3. Results

3.1. General Characteristics of the Study Population

The demographics and baseline characteristics of the participants are displayed in Table 1. The mean age of the patients was 50.7 ± 13.8 years. Females were overrepresented in the study population compared to previous studies, with 31 (21%) of 150 cases being men and 119 (79%) being women. The number of female patients was nearly four times higher than that of male patients. Ignoring the gender difference, the average BMI was 25.0 ± 3.8 kg/m2. Again, among the 150 Cushing’s syndrome patients, 58 patients (38.7%) were diagnosed with diabetes in our study. On average, in terms of baseline characteristics, patients with DM were older and had higher triglyceride levels (). The following glycerin parameters were measured: fasting blood glucose (FBG) (), 2-hour postprandial blood glucose (2hPG) (), and HbA1c () were higher in the diabetic group than in the nondiabetic group. Interestingly, patients with DM had significantly higher levels of 8 AM cortisol, 4 PM cortisol, and 12MN cortisol. In addition, we also found DM patients had higher WBC count level (7.8 ± 2.7 vs 6.7 ± 2.2) (), neutrophil count (5.86 ± 2.6 vs 4.6 ± 2.1) (), and NEUT% (73.6 ± 11.1 vs 65.2 ± 11.1) (), as well as lower LYM% level (18.8 ± 9.7 vs 25.6 ± 9.5) (), whereas there was no significant difference in the lymphocyte count (Table 1). The mean NEUT% of DM patients was 73.6 ± 11.1, whereas that of non-DM patients was 65.2 ± 11.1 () (Figure 1(a)).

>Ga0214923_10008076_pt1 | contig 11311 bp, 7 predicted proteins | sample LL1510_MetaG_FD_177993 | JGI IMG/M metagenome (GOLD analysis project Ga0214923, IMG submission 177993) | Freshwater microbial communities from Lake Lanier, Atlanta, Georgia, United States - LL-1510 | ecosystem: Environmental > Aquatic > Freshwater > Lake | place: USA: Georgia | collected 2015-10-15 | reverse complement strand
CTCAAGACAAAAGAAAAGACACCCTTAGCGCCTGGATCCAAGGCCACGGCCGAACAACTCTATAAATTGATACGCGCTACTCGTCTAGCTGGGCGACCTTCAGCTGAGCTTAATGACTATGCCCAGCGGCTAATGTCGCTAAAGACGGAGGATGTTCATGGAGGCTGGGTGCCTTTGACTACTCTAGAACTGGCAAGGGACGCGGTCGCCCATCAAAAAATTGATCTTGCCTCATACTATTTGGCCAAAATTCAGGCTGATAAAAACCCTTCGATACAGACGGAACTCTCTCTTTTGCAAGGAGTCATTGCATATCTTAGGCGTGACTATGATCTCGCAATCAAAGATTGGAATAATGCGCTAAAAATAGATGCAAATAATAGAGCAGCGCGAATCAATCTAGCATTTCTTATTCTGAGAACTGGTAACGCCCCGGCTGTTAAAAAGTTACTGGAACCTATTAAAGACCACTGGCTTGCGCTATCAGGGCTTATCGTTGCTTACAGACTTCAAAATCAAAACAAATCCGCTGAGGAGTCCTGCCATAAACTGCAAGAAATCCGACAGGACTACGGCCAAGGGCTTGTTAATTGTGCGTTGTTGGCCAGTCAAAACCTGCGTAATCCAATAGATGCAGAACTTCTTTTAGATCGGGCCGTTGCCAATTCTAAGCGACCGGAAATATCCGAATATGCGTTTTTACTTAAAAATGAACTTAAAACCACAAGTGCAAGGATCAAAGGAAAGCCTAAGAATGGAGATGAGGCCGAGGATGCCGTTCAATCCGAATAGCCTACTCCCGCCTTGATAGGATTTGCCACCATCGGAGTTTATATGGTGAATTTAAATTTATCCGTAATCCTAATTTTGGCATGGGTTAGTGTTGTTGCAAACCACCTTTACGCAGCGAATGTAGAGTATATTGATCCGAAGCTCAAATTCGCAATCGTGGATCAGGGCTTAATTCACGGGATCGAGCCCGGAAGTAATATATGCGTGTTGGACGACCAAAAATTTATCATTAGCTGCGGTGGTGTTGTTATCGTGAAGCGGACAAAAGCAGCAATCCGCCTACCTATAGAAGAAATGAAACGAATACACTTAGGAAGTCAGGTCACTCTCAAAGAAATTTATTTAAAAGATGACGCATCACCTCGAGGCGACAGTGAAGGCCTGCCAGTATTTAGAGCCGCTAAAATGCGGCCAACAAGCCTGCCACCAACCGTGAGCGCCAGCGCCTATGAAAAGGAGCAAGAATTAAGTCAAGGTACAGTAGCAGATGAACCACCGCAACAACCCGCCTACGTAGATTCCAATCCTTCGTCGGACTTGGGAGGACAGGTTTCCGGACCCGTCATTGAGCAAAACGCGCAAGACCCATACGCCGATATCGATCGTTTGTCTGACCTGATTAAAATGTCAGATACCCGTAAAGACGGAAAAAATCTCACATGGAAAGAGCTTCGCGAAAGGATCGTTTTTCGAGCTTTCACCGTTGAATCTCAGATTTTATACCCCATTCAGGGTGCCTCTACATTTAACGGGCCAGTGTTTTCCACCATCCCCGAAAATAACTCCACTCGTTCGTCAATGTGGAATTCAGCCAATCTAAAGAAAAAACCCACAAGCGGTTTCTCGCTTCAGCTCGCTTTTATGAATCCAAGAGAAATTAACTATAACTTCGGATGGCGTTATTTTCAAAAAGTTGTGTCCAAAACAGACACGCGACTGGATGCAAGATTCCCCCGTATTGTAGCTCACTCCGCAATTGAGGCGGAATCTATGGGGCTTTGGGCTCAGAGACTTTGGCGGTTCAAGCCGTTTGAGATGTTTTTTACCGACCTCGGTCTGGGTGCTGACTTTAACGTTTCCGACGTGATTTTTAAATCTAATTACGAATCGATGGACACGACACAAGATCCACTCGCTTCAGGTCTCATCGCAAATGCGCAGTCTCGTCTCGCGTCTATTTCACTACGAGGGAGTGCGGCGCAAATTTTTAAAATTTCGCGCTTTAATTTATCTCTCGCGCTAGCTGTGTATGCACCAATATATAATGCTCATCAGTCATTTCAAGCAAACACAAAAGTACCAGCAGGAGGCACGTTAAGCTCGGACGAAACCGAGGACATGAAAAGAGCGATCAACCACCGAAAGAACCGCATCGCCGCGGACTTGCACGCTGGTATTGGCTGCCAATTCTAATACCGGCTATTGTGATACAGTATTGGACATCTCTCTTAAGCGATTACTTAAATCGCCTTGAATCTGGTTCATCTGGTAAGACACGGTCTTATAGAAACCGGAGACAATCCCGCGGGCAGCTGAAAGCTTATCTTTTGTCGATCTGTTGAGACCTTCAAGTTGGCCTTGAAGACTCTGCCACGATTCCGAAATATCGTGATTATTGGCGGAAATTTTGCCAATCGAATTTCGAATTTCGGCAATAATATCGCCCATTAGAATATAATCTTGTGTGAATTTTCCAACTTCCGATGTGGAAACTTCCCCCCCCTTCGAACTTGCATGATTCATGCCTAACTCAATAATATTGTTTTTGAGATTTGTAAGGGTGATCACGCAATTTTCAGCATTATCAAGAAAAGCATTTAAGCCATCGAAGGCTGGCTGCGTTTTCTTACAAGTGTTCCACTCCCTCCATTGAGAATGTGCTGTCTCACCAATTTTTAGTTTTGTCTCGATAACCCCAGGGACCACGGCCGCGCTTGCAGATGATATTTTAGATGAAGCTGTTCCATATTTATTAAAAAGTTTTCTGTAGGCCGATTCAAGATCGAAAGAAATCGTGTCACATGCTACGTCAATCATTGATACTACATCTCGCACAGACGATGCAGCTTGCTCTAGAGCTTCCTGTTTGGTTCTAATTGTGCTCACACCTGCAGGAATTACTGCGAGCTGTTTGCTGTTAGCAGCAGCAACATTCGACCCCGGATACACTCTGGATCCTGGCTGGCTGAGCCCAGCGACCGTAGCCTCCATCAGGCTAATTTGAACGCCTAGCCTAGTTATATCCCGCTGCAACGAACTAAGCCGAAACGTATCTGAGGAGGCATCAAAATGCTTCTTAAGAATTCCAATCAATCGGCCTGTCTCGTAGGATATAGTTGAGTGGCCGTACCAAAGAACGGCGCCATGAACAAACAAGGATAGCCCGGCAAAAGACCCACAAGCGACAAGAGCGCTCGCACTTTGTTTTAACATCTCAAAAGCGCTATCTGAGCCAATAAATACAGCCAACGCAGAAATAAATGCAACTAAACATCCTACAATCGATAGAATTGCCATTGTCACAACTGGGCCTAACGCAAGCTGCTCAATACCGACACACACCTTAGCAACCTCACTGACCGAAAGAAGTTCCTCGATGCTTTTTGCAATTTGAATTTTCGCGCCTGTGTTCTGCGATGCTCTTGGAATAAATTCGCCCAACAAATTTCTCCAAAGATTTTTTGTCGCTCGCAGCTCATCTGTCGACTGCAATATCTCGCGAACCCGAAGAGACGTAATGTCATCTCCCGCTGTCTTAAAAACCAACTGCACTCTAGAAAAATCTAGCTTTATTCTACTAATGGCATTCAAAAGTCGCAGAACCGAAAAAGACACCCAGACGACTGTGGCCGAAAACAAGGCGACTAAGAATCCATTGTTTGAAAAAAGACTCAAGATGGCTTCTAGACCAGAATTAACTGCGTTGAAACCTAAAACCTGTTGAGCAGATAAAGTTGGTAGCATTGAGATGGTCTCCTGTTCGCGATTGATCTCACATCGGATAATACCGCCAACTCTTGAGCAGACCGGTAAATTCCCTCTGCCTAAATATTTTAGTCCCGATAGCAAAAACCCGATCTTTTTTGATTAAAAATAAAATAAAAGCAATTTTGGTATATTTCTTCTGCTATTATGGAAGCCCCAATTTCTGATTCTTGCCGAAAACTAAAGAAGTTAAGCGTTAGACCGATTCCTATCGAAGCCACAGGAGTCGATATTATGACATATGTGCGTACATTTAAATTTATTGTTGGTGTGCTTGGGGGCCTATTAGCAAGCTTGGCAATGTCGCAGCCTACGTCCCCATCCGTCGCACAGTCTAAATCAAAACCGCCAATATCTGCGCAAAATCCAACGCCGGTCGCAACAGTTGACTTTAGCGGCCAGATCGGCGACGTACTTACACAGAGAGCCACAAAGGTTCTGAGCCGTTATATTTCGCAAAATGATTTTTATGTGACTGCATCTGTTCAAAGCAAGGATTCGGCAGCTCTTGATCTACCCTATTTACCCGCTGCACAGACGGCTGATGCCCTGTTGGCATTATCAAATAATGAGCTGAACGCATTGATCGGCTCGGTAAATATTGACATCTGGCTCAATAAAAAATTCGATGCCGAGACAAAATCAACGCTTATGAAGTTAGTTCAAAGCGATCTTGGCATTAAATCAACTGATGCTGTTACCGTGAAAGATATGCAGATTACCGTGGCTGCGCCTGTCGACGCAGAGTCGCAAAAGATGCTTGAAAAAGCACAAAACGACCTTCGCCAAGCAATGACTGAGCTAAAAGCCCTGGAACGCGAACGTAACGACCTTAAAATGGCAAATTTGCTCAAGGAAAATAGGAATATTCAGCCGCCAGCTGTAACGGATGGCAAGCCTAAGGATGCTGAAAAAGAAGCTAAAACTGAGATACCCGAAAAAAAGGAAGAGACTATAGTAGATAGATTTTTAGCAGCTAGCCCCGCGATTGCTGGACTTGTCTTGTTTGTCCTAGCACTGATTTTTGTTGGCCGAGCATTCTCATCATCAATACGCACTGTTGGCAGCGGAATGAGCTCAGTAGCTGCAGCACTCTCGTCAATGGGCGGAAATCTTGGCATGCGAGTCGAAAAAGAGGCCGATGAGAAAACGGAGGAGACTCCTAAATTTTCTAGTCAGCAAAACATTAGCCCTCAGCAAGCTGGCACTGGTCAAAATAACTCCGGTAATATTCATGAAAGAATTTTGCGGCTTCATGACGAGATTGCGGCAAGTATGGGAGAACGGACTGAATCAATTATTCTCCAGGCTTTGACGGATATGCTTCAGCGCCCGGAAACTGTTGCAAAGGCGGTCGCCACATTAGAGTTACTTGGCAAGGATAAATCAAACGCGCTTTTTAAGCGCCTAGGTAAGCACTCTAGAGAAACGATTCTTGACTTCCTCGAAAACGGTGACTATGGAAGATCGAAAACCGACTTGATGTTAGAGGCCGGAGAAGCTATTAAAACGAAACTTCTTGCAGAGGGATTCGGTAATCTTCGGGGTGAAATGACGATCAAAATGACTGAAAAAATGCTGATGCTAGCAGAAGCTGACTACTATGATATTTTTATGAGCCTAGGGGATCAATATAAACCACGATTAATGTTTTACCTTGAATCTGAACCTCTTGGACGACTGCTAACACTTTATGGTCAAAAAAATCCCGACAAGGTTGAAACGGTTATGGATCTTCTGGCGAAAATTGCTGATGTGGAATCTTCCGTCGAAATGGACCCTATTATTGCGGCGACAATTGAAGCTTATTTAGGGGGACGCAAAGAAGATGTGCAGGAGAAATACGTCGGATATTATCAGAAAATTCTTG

3.2. Correlation between Blood Leukocyte Parameters and Blood Glucose Levels in Patients with Cushing’s Syndrome

The probable relationship between white blood cells and glucose levels in patients with CS was further studied, and a scatter plot between NEUT% and glucose levels in 150 patients was developed. As shown in Figures 1(b)1(d), NEUT% level was positively correlated with blood glucose parameters including FBG (r = 0.415, ), 2hPG (r = 0.437, ), and HbA1c (r = 0.243, ). In addition, strong correlations were established among the WBC, neutrophils, and NEUT% levels, ranging from 0.56 to 0.97 (data not shown). Furthermore, we also analyzed the correlation between other leukocyte parameters and blood glucose levels. As shown in Table 2, WBC was positively correlated with FBG (r = 0.168, ) and 2hPG (r = 0.266, ). Moreover, the neutrophil count was positively associated with FBG (r = 0.271, ), 2hPG (r = 0.346, ), and HbA1c (r = 0.160, ). However, the correlation between blood lymphocyte parameters and FBG and 2hPG was negative, ranging from −0.274 to −0.418. No correlations were observed between the lymphocyte parameters and HbA1c.